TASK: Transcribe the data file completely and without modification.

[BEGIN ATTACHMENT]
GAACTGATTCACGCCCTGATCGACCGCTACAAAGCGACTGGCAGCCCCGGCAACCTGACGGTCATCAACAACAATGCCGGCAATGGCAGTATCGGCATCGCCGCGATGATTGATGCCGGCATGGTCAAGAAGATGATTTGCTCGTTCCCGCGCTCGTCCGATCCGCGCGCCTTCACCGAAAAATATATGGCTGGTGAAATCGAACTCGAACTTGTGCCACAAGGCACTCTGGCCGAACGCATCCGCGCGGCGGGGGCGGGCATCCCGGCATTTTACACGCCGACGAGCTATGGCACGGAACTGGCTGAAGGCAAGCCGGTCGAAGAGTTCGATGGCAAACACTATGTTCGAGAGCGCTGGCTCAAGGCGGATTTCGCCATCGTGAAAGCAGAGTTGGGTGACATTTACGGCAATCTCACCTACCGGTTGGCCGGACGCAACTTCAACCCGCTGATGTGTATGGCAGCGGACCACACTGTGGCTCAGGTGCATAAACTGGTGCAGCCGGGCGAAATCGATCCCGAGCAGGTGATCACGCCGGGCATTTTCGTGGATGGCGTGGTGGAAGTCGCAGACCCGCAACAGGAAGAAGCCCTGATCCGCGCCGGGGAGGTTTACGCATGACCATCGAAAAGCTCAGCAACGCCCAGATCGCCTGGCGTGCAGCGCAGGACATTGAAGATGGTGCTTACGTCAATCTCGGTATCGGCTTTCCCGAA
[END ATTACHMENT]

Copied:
GAACTGATTCACGCCCTGATCGACCGCTACAAAGCGACTGGCAGCCCCGGCAACCTGACGGTCATCAACAACAATGCCGGCAATGGCAGTATCGGCATCGCCGCGATGATTGATGCCGGCATGGTCAAGAAGATGATTTGCTCGTTCCCGCGCTCGTCCGATCCGCGCGCCTTCACCGAAAAATATATGGCTGGTGAAATCGAACTCGAACTTGTGCCACAAGGCACTCTGGCCGAACGCATCCGCGCGGCGGGGGCGGGCATCCCGGCATTTTACACGCCGACGAGCTATGGCACGGAACTGGCTGAAGGCAAGCCGGTCGAAGAGTTCGATGGCAAACACTATGTTCGAGAGCGCTGGCTCAAGGCGGATTTCGCCATCGTGAAAGCAGAGTTGGGTGACATTTACGGCAATCTCACCTACCGGTTGGCCGGACGCAACTTCAACCCGCTGATGTGTATGGCAGCGGACCACACTGTGGCTCAGGTGCATAAACTGGTGCAGCCGGGCGAAATCGATCCCGAGCAGGTGATCACGCCGGGCATTTTCGTGGATGGCGTGGTGGAAGTCGCAGACCCGCAACAGGAAGAAGCCCTGATCCGCGCCGGGGAGGTTTACGCATGACCATCGAAAAGCTCAGCAACGCCCAGATCGCCTGGCGTGCAGCGCAGGACATTGAAGATGGTGCTTACGTCAATCTCGGTATCGGCTTTCCCGAA